For many men who struggle with erectile dysfunction, there is a fear that it may have a long-term effect on their ability to start or grow their families.
If you’re asking “Can erectile dysfunction cause infertility?” and/or are facing this struggle, you are not alone and there is help for you.
In this article, we’ve answered common questions about the connection between erectile dysfunction and infertility. Let’s get right in!
Disclaimer: We are not medical professionals, and the advice we offer is not medically certified. You should always talk with your doctor for professional medical help.
Can Erectile Dysfunction Cause Infertility?
Although erectile dysfunction does not necessarily affect sperm parameters or directly cause infertility, it can affect chances of conceiving a child. There have also been studies that have shown that erectile dysfunction and infertility might have similar root causes including neurological defects like diabetes, Parkinson’s disease, and multiple sclerosis.
Is Erectile Dysfunction a Sign of Infertility?
There are times where erectile dysfunction might indicate a hormonal balance, such as in testosterone or follicle-stimulating hormone, which can impact sexual function and fertility.
What Causes Erectile Dysfunction?
Because of the complexity of the male sexual arousal process, there are several possible causes for erectile dysfunction:
As you age, the chances of developing erectile dysfunction also increase, likely because the conditions that cause erectile dysfunction are more common with age. However, erectile dysfunction is not considered a regular or normal aspect of aging.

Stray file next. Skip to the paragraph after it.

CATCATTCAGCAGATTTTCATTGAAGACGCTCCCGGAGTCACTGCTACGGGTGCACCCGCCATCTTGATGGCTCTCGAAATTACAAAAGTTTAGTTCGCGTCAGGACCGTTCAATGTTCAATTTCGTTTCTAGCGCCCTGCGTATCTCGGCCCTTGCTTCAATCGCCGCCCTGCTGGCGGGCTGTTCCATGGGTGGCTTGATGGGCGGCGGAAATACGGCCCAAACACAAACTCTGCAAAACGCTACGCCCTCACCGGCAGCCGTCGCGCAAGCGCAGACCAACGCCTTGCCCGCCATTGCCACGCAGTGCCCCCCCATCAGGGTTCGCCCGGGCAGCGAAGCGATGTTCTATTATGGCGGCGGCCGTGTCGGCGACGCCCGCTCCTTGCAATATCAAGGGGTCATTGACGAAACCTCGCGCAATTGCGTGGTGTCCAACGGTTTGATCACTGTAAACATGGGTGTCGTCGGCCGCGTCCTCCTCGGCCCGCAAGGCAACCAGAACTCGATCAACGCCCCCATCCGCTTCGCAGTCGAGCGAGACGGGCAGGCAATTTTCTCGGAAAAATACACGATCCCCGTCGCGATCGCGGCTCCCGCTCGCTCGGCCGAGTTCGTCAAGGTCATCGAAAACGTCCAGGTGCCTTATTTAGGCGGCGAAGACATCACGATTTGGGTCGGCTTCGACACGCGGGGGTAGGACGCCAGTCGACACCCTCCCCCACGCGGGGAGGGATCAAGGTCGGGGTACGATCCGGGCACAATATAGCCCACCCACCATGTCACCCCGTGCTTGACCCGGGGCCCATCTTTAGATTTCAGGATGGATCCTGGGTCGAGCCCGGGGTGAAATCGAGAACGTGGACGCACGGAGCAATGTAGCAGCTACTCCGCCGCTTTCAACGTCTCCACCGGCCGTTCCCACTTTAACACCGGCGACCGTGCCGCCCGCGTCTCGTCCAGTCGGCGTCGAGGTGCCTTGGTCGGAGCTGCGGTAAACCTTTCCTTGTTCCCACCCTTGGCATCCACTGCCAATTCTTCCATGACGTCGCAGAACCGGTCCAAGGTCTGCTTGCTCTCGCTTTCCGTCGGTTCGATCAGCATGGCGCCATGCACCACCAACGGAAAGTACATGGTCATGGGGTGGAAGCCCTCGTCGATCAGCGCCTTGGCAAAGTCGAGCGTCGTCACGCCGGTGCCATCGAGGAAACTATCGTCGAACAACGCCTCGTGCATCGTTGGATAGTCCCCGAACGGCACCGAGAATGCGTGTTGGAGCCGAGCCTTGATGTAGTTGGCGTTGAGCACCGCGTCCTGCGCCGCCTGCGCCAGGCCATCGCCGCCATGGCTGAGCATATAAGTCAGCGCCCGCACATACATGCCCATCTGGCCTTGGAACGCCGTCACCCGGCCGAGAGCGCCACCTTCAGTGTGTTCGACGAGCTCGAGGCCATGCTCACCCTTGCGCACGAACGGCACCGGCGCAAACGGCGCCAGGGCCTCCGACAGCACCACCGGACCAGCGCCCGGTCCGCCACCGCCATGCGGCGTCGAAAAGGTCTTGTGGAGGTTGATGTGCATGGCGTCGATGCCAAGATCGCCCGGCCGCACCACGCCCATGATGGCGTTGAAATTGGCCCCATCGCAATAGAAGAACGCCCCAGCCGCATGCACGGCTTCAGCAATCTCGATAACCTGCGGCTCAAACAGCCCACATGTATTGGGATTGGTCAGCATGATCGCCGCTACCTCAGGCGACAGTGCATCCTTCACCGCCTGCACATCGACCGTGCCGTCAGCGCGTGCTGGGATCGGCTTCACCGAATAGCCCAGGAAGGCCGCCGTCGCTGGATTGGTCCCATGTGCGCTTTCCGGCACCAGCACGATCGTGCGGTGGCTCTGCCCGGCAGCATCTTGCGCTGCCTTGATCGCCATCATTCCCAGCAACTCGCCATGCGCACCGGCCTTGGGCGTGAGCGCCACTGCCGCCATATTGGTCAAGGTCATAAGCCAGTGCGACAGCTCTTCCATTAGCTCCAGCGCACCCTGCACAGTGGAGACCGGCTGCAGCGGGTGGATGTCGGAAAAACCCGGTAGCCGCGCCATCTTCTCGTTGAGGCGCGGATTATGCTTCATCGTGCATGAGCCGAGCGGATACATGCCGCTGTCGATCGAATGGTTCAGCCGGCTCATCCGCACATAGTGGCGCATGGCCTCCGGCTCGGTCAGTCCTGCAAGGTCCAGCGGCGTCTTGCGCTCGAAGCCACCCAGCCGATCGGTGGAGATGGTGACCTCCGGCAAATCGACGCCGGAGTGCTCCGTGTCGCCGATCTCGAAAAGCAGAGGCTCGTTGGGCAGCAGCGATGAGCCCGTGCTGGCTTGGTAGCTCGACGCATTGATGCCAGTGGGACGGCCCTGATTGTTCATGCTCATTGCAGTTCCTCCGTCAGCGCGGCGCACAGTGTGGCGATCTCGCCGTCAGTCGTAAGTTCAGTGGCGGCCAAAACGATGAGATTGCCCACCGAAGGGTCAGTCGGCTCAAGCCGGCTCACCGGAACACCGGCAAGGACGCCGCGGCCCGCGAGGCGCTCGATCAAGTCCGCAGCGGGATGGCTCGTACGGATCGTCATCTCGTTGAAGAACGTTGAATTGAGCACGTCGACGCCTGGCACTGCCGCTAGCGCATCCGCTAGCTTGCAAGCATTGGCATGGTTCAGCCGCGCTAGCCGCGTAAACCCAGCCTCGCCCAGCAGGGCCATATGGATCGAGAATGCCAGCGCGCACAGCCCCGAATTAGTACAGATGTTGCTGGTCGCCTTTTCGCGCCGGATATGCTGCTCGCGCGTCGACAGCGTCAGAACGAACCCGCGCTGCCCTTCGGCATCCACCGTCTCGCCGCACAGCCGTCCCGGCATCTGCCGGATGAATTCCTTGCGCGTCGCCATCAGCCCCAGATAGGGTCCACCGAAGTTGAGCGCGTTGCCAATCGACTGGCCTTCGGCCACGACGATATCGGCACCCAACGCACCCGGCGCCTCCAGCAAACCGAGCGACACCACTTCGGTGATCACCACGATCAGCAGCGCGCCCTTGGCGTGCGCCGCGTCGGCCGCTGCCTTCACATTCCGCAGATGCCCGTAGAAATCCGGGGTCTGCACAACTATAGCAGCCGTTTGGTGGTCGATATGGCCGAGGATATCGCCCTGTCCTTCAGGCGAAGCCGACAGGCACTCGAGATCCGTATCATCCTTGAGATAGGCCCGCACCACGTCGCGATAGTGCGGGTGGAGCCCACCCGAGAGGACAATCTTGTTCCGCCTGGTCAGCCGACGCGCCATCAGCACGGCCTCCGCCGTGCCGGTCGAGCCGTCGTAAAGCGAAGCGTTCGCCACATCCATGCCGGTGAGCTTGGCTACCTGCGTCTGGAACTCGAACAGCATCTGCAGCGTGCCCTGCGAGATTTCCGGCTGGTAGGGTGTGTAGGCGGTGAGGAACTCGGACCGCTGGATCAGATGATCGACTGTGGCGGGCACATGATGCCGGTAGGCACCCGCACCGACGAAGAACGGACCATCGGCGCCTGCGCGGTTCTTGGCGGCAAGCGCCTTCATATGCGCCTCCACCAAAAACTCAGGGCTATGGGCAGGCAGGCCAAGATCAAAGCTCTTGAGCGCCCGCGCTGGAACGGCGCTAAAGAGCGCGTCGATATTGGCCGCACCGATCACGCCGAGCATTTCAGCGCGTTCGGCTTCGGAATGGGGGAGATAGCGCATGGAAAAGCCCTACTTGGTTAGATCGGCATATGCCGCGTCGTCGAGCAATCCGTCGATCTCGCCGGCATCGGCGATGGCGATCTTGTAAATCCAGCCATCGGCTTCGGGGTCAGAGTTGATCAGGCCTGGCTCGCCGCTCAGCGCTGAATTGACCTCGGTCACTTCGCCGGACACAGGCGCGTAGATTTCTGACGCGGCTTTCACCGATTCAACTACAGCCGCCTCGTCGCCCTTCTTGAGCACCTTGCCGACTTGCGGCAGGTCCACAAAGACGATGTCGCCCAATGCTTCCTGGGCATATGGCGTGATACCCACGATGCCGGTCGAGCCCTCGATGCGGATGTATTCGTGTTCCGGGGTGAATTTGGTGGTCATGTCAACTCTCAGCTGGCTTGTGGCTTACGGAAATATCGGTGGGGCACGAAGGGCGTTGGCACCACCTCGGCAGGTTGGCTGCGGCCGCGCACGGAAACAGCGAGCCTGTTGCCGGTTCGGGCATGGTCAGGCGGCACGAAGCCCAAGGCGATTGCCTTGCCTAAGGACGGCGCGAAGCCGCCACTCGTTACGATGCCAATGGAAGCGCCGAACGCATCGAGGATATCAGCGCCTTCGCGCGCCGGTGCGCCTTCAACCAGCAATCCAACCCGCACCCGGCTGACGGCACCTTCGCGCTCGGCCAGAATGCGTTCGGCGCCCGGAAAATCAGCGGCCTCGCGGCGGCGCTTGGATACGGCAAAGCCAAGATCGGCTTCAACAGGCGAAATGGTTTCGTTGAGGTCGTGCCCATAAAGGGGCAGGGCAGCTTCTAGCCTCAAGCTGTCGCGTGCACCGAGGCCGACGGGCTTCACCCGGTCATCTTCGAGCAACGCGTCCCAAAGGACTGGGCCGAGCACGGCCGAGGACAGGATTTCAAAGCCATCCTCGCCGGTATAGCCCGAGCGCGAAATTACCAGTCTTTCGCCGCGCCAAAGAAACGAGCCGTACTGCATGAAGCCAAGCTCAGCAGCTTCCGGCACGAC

- Pelvic surgery: Prostate, rectal, and bladder surgeries can injure blood vessels or nerves, which might lead to erectile dysfunction.
- Obesity: According to research, 79% of men presenting erectile disorders have a higher BMI.
- Low testosterone: Erectile dysfunction can sometimes be contributed by hypogonadism, which is where the testes fail to produce sufficient testosterone amounts.
- Prescription medications: Research has shown than 25% of all erectile dysfunction cases are from side effects from certain medications, such as antidepressants, tranquilizers, and diuretics.
- Tobacco use: Men who smoked were more likely to get erectile dysfunction compared to men who didn’t smoke.
- And more
- Stress: When higher cortisol levels are experienced during stressful events, impotence and loss of libido can develop and inhibit testosterone production in men.
- Relationship issues: While erectile dysfunction often results in relationship problems, there are cases where relationship problems occur first and lead to a loss of libido and erectile dysfunction.
- Depression and anxiety: For people with depression, it’s often been found in research that their sex-related chemicals are out of balance, which results in low or missing sexual desire.
Are There Treatments for Erectile Dysfunction?
Researchers have noticed that because erectile dysfunction may be a sign of infertility, it may also indicate other health issues. By investigating various facets of general, psychological, and sexual health, doctors can have a better chance of treating sexual dysfunction.